In normal democracies ruling parties run on their record and those who oppose then run on the strength of a competing vision. In Nigeria where the evidence exists that it is not so much about good or bad people in that party but about a culture of elite accommodation in the scramble for economic rent, the need for a plebiscite is even more urgent for democratic contestation between record and vision. This is why all who cannot focus on 2011 as a referendum on the last 12 years of PDP dominance subscribe to the betrayal of the mission of this generation.
It is no more a matter of whether we think it likely or possible; the wind of change is blowing. The question is to where does it blow? The Harold Macmillan wind of change blew Independence our way in 1960. The wind which started in Tunisia and is rocking Egypt will blow freedom our way. The question is what kind of freedom. It could be the freedom of Malaysia after Mahathir Mohammed was expelled from the Malaysia 'PDP', the United Malay National Organization, (UMNO), and he wrote the book the Malay Dilemma which snowballed into the resignation of the then incumbent Prime Minister and the Road to Mahathir leadership and the New Economic Policy (forerunner of Vision 2020) or it can be the road to Somalia. The frightening truth is that if you scope developments in Jos, Niger Delta, North East Nigeria and the security situation in the South East it is hard not to hear echoes of the US global trends report that predicted drift to failed state status for Nigeria, and see Robert Kaplan's book "The Coming Anarchy" which predicted a descent of the West African sub region into anarchy. Jos was a major fault line in this projection from 15 years ago, when the Plateau region was still very peaceful, that West Africa could descend into anarchy from ethnic and religious troubles underpinned largely by "the revenge of the poor" in a region where leadership has been unable to advance the Common Good and decrease the incidence of poverty even with enormous endowments. This is why what we face is a national emergency and elite should be rallying in the way leaders of thought were rallied in 1966/67.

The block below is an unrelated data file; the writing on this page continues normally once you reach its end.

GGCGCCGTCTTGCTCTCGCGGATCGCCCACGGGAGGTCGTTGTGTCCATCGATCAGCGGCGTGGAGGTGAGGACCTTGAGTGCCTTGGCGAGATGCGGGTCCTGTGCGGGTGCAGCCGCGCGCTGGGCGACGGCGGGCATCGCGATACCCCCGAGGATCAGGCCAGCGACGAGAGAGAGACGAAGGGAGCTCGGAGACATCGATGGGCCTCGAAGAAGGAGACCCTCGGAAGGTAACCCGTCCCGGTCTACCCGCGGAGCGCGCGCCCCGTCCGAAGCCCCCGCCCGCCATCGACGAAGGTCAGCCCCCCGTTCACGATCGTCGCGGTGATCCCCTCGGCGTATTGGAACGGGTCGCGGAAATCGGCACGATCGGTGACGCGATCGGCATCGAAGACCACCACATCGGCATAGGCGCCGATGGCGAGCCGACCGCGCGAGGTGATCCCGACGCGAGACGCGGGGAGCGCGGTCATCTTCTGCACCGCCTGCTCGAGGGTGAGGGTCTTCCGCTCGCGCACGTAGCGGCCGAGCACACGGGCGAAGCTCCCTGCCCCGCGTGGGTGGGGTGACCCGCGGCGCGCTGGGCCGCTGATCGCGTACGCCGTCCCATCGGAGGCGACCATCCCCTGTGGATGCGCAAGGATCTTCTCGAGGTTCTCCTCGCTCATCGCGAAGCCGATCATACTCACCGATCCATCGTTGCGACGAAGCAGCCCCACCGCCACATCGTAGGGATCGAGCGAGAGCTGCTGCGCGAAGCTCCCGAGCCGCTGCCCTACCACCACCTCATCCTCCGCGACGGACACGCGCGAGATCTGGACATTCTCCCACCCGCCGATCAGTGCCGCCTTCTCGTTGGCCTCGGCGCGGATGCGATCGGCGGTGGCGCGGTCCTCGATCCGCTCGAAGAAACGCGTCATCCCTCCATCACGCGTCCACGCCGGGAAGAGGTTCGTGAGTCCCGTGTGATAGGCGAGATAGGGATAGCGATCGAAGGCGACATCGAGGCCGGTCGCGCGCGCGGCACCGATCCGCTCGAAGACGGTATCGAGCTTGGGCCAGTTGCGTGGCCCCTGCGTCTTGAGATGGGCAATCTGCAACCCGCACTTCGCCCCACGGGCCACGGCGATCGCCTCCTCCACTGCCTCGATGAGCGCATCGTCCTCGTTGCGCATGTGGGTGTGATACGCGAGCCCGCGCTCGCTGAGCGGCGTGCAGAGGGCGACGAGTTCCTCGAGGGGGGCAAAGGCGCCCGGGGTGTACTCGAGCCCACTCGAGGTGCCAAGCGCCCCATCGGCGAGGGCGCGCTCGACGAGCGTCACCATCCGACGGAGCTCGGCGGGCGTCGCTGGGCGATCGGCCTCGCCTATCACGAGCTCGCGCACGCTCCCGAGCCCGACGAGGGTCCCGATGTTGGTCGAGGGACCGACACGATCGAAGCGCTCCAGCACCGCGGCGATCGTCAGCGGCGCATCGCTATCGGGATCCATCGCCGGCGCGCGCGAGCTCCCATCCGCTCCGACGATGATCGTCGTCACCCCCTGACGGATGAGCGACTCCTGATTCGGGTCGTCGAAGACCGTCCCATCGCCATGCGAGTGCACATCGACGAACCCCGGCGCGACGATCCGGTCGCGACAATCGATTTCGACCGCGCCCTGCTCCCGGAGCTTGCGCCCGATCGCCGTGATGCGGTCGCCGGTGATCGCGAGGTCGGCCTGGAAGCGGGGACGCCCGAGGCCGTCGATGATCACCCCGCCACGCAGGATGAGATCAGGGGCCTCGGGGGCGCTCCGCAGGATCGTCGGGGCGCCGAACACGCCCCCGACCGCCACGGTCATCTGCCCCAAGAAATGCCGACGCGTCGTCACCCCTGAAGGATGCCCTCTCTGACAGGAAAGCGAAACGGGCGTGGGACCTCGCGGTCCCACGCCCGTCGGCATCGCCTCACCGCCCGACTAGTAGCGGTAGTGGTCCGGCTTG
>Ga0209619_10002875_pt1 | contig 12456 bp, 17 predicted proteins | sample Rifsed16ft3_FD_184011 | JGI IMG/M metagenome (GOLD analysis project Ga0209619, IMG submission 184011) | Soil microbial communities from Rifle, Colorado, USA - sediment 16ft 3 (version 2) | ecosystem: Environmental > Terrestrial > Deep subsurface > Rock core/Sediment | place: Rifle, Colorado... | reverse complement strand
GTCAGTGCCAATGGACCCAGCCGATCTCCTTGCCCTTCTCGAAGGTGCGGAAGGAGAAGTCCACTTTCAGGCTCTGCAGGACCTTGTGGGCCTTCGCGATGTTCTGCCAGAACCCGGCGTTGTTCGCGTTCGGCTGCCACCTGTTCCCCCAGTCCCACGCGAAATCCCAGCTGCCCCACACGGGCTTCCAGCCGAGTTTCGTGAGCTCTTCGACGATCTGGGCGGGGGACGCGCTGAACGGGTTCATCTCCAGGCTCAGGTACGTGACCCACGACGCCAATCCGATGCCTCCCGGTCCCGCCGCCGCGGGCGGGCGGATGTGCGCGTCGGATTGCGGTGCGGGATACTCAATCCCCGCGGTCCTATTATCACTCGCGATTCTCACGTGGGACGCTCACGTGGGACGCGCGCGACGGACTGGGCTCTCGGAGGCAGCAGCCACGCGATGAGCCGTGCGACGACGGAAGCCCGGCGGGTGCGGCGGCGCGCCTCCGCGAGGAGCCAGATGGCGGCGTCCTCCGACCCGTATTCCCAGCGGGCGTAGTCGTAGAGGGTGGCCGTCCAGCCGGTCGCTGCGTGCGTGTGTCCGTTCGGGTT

I think the looming danger can be averted only when key stakeholders pull together and empanel a best in class grouping, not just a government of national unity or transitional government and charge them with a historical mission to rescue their country almost in the way Suharto worked the Berkeley (University of California Berkeley trained Economists) Mafia and rescued the Indonesia that was said by the Nobel Prize winning economist Gunnar Myrdal to be locked in intrinsic stagnation, or as Pinochet Chile turned to the (University of ) Chicago group. This passionate economist brought their country from the brink just as the team Fernando Cardoso built as Finance Minster of then faltering Brazil.
First of all we must kill this PDP mindset that politics is about a scramble of the toughest to share the booty of economic rent, even if it stalls progress, or creates income distribution so scandalous social revolt remains only a matter of when. This is the time for elders to rise and speak up. We cannot afford to wait. Danger is far too imminent. May it not happen on our watch, on your watch. The cost is too high to contemplate.
â˘ Professor Utomi is SDMP Presidential Candidate.